We are all part of the problem -- and we are all part of the solution. Pointing fingers and creating scapegoats won't work in the long run: If you need to end the global food waste scandal, you need to be united against food waste.
I started volunteering with Earth Matter several years ago because I was drawn to the chickens, rabbits and goats. Aggressive squirrels, threatening rats and dive-bombing pigeons made up most of my wildlife interactions in NYC, and I longed to be around creatures more friendly and fun.
We would have never accept the "why do we need computers - we have paper and pens" argument in the corporate world, yet in the non-profit world, funding tends to flow the way it always has simply because that is the way it has always been.
The subject of food waste has never been more popular, generating vigorous discussions about the amount of edible food that ends in the trash. How we create and think about our trash - like food waste - has evolved with the growth of our consumer economy.
Trimming your waste makes sense economizing at home and being more sensitive to the global issues of food waste, food insecurity and the environment. So don't trash your dinner. Reheat! Reuse! Repurpose!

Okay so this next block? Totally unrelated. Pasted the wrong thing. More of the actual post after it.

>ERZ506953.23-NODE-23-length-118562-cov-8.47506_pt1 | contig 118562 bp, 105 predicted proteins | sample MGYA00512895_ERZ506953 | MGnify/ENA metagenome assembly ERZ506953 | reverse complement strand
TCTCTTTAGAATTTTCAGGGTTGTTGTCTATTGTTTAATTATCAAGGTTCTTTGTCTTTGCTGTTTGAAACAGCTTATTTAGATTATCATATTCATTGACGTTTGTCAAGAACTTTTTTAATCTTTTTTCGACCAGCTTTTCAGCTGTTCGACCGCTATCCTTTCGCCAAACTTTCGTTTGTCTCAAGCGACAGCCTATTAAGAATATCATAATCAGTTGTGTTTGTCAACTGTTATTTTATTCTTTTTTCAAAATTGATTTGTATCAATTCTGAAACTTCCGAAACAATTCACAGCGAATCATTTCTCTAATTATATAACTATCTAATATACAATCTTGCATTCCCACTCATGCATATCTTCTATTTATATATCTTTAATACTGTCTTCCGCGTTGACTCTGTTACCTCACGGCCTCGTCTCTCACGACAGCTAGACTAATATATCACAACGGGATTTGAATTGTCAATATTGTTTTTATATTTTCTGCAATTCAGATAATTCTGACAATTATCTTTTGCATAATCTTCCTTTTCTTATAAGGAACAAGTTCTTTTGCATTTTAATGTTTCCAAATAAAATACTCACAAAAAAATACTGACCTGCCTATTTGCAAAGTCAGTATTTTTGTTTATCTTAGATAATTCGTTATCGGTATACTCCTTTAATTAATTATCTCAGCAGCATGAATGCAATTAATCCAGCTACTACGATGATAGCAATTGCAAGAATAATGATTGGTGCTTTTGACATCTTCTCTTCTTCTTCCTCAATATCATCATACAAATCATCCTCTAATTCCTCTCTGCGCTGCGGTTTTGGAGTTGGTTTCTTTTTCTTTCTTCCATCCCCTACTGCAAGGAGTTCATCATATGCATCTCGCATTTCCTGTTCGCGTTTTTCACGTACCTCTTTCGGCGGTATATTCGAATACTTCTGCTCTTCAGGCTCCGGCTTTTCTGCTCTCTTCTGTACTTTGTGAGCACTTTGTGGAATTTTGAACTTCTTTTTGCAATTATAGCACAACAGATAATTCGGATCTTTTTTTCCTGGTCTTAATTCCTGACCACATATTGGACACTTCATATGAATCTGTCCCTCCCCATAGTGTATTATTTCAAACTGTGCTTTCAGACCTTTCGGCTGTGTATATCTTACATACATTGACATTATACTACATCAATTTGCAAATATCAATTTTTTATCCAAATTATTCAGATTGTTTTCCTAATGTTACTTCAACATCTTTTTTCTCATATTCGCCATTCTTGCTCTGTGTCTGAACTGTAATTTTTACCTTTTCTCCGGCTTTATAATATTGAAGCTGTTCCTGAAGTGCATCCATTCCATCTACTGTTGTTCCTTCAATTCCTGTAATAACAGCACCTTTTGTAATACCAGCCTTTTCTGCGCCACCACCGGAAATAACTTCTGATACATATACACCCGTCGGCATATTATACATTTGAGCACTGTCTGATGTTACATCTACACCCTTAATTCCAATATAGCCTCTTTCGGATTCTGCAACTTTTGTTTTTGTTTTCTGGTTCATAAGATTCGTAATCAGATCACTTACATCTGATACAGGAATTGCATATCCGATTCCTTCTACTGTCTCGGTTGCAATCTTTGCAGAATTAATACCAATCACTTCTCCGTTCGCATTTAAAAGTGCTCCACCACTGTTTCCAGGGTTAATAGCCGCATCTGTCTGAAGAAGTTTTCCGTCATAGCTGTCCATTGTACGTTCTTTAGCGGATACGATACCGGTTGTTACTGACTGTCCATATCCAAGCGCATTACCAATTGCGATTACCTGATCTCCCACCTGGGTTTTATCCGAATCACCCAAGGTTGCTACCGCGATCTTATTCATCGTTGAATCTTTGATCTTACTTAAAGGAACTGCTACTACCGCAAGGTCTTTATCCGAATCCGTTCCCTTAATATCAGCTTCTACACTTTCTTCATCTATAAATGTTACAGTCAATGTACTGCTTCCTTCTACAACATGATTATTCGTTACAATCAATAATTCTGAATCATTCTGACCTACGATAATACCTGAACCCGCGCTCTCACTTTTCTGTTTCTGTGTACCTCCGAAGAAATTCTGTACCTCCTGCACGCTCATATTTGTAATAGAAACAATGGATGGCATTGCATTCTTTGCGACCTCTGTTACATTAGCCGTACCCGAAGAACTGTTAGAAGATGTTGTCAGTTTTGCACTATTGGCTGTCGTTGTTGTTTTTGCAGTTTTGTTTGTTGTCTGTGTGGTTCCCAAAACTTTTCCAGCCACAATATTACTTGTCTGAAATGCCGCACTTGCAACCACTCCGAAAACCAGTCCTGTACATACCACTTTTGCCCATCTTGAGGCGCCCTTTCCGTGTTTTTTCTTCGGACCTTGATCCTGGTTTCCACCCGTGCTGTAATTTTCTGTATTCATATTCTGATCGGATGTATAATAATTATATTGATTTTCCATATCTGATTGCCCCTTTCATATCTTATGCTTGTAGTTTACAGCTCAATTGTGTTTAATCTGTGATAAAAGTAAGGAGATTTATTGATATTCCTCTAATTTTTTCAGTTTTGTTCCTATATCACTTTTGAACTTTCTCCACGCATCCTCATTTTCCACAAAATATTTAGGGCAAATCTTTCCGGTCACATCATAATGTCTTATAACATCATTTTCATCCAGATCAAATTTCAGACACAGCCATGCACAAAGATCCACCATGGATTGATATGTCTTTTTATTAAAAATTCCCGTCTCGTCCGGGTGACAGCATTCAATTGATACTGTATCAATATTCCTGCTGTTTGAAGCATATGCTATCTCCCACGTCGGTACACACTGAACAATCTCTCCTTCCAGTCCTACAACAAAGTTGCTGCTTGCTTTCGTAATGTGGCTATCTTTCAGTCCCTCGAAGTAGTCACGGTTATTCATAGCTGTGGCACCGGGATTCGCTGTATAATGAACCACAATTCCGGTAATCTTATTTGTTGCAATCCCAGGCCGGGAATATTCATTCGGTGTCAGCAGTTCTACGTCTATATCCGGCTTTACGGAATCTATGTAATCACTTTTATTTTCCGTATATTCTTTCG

We asked which visionary grassroots leader most inspired you -- and thousands of people answered. The winner of the 2015 Pollination Project Visionary Award is Padmanaban Gopalan, who started an ingenious effort to feed the hungry and reduce trash in Coimbatore, India.
According to the Green Restaurant Association, the average restaurant in the U.S. produces 150,000 pounds of garbage each year. Café owner Justin Vrany thinks this number cannot only be reduced, but eliminated entirely.
While rescuing surplus food from any channel is not easy, rescuing food from local retailers and foodservice outlets is particularly difficult. This is because excess food from these sources is often highly perishable and comes in smaller volumes.
One in six Americans struggles with food insecurity. Yes, we said Americans. Yet 40 percent of all food goes to waste. While a good part of that percentage is derived from people throwing out half-eaten grub, another significant chunk of waste is generated far before a meal reaches a diner's plate.